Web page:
Many people assume that Stratocasters are the most versatile and used guitars but they are forgetting about their Gibson counterpart: The Les Paul.
When it comes to jazz music, these guitars are one of the most desired due to their great adaptability and comfort.
Many jazz musicians choose these wooden pieces as their number one but some others claim that with humbuckers is not possible to achieve the vintage killer tones needed for the style.
The formers are far from being right, with the correct pickups Les Pauls can match incredibly well to jazz sound.
The pickups that work the best featuring a Les Paul are the Lollar Imperial, Lindy Fralin Pure P.A.F., and Seymour Duncan Benedetto A6. By using them you will get an amazing jazzy, creamy outcome that will sweeten everyone’s ears.
Here at GearAficionado, we want to help you make the best decision so, apart from these three sets we will give you a list of the best pickups for classic jazz and fusion.
Besides, every pickup has its sound description for you to choose the one that fulfills your expectations.
My top pick
Most jazz musicians are fond of Les Paul but they come in a lot of different kinds and components.
Therefore, you will have a list with our top pick of Les Paul pickups to play jazz:
- Lollar Imperial
- Lindy Fralin Pure P.A.F.
- Seymour Duncan Benedetto A6
On top of the list, we have the Lollar Imperial pickups, they consist of a pair of humbuckers that provide an amazing, versatile sound.
These buckers offer a great chord voicing definition which fits perfectly to jazz.
Due to their mix clarity, balanced midrange and tight low end are one of the best available options.
These pickups offer a great frequency response because they are based on classic PAFs employed in the iconic Gibson 335 guitar.
The interesting aspect of Lollar Imperials is that they deliver excellent outcomes no matter if you play clean or distorted tones.
You can get bright, clean sounds and aggressive, overdriven ones as well.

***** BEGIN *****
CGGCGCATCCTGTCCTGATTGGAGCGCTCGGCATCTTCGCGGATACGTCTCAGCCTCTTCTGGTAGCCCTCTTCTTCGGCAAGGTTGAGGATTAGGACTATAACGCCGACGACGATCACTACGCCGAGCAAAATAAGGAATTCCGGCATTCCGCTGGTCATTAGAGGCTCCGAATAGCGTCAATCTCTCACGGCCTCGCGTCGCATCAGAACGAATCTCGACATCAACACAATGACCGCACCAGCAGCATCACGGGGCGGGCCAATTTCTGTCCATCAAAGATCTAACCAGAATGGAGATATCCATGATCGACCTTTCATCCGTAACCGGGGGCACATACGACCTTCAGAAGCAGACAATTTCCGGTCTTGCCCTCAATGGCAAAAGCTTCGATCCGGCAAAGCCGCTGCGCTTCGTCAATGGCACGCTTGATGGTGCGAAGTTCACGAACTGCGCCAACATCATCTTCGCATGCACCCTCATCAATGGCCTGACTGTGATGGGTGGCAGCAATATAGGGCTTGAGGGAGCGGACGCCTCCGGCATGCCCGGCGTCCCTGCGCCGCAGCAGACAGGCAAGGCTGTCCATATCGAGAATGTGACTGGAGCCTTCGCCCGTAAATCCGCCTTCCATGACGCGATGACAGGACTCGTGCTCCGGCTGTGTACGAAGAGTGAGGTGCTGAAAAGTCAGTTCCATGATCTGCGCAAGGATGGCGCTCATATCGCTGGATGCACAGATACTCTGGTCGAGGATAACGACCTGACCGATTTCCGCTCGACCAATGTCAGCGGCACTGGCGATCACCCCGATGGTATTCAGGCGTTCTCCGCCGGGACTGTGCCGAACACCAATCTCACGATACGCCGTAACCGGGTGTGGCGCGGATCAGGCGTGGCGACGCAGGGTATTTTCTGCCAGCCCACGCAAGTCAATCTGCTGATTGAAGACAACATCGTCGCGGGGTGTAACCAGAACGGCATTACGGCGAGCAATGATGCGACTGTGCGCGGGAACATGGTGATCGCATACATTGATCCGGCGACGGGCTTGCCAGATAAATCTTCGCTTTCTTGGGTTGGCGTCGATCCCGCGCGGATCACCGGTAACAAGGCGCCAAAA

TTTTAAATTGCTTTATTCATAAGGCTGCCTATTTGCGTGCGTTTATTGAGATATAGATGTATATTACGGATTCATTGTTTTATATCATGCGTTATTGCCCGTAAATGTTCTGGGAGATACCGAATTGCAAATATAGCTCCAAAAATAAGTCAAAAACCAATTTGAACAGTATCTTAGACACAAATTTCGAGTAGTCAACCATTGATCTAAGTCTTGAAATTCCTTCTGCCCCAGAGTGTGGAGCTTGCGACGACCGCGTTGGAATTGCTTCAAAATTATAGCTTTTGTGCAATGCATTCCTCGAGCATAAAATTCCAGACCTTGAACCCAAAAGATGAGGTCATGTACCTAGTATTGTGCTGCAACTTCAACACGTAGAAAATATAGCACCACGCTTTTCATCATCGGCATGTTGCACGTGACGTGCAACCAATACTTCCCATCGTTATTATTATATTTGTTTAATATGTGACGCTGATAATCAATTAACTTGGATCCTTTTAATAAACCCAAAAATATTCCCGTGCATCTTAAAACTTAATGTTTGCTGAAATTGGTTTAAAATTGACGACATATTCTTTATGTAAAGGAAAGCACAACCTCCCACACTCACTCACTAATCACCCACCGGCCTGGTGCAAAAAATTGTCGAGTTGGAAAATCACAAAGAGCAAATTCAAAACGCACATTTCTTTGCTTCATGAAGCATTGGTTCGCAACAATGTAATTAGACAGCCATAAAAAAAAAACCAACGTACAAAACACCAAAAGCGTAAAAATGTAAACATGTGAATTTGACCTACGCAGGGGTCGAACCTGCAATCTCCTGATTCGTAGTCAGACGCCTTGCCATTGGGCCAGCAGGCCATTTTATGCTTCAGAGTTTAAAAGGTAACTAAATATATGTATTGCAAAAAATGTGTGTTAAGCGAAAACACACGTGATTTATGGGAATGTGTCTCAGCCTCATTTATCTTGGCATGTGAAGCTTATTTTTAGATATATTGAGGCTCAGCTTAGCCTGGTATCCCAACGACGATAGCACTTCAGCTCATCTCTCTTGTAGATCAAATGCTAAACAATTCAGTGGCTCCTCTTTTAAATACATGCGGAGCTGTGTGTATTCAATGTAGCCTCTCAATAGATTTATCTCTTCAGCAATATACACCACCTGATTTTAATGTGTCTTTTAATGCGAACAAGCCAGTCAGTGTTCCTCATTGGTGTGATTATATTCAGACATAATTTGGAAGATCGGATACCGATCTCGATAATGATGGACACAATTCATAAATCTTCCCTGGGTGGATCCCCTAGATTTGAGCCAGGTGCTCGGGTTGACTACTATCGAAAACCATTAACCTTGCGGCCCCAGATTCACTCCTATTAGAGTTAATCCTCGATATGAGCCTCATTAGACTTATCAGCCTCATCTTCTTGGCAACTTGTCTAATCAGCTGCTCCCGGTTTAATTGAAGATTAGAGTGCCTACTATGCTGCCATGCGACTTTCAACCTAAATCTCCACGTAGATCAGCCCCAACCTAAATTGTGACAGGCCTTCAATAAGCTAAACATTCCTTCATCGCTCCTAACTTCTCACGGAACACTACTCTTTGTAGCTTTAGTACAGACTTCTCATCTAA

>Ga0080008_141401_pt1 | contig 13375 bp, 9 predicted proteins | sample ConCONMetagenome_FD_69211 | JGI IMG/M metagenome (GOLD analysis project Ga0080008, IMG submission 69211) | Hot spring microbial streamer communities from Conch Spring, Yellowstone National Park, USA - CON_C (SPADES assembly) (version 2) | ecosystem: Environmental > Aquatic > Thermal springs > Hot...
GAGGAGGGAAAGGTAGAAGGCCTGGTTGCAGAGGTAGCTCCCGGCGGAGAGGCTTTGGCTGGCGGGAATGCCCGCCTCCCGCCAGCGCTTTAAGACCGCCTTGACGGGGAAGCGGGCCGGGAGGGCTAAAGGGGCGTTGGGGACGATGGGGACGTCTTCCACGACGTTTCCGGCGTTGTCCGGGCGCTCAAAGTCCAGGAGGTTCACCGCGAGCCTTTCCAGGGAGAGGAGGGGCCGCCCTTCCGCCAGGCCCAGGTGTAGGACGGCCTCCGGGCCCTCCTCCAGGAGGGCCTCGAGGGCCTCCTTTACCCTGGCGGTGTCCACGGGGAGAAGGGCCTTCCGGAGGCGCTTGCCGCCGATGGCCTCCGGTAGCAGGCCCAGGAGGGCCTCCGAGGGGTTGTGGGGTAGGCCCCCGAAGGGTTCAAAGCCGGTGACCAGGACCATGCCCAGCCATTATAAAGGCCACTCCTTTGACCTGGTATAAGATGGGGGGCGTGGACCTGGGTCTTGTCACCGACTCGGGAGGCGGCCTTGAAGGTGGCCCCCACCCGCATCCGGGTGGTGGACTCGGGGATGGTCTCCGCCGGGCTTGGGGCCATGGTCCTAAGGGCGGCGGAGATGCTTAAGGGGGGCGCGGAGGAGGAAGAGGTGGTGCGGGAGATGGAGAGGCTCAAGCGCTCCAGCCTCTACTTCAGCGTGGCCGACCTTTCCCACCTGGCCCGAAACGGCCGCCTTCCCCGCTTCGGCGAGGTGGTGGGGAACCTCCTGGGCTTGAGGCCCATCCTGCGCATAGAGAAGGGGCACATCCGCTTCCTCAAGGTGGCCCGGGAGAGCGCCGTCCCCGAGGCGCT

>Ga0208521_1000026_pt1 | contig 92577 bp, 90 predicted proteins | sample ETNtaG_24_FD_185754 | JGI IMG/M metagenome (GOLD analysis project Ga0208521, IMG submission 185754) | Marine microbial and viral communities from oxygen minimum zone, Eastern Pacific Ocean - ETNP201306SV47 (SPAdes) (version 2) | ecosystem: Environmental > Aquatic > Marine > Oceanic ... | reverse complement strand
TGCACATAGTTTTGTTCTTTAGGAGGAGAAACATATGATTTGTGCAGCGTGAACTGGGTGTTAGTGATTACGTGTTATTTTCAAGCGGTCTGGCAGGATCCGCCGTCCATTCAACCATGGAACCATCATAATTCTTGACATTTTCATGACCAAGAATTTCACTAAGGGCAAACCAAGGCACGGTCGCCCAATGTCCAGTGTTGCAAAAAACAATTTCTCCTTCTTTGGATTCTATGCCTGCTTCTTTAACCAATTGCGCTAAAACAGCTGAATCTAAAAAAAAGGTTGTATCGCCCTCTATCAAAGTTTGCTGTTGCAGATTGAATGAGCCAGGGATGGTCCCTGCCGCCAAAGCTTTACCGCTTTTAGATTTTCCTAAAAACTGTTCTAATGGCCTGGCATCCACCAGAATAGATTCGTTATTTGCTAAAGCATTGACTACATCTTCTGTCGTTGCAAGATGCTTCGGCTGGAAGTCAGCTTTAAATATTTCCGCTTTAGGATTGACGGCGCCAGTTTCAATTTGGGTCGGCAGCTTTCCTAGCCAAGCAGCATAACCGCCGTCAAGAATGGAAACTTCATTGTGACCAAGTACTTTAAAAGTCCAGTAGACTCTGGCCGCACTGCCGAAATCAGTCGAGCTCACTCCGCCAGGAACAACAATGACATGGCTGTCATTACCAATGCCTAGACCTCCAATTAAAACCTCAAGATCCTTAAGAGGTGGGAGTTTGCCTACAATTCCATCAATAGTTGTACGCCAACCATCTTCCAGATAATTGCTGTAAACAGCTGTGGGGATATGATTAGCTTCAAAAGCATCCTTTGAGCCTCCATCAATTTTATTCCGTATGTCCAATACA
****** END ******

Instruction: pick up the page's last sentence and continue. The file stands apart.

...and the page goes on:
Lindy Fralin Pure P.A.F.
In this position we find a hand-built pickup from Lindy Fralin, this artist has been an innovator and one of the most renowned boutique pickup crafters.
As it is made by hand this component offers superior quality and has been used by Carlos Santana and David Gilmour among others.
This set of pickups works wonderfully for jazzy sounds, its clean tones are crystal clear but it also provides a smooth, sharp attack plus a balanced dynamic tone.
Besides, we cannot forget about its outstanding versatility and low output tone.
The Pure PAFs are premium pickups built following the original Gibson PAF specs perfect for delivering jazz and bluesy sounds.
In addition to that, they come with a ten-year warranty on building defects.
Seymour Duncan Benedetto A6
The Benedetto A6s are perhaps one of the best jazz humbuckers out there, as we are talking about Les Pauls, they will get on really well.
That’s due to they are intended for jazz guitar players so their construction aims to satisfy these musicians’ expectations.
The Benedetto A6 is a set of pretty balanced pups that presents a bit stronger low and high frequencies than other Seymour Duncan models.
Moreover, its smooth, creamy, and warm tones are everything needed to achieve a jazz sound.
Best Les Paul pickups for classic jazz
Classics will always remain in people’s minds and although new music genres have widely spread jazz is still in force nowadays.
Even in modern styles jazz plays its part and influences musicians’ sound and feel so next you have more Les Paul pickups that will help you get this fantastic tone.
Seymour Duncan ’59 Model
This pickup is incredibly versatile and it has been one of the guitarist’s top picks for many years.
The Seymour Duncan ‘59s were created to get the vintage classic tone existing in the original PAF but employing modern materials and construction methods.
Using these humbuckers gives you a sweet, warm tone with enhanced sustain, which results in a balanced vintage tone.
In addition, the ‘59 Model provides improved attack clarity thanks to its boosted high-end.
This set of pickups also delivers a scooped midrange which gives you an open and smooth sound essential to achieve juicy, jazzy tones.
Due to their exceptional quality and performance, the Seymour Duncan ’59s are truly sought after by loads of jazz players.
Seymour Duncan Phat Cat
For classic jazz lovers exists a stunning solution, a P90 humbucker-sized made by the famous company Seymour Duncan: The Phat Cat.
When it comes to single coil pickups noise is something inevitable but the opposite happens with this set.
This P90 is quite silent compared to the standard, they are virtually noiseless which is great for players in the search of vintage sounds without excessive hum.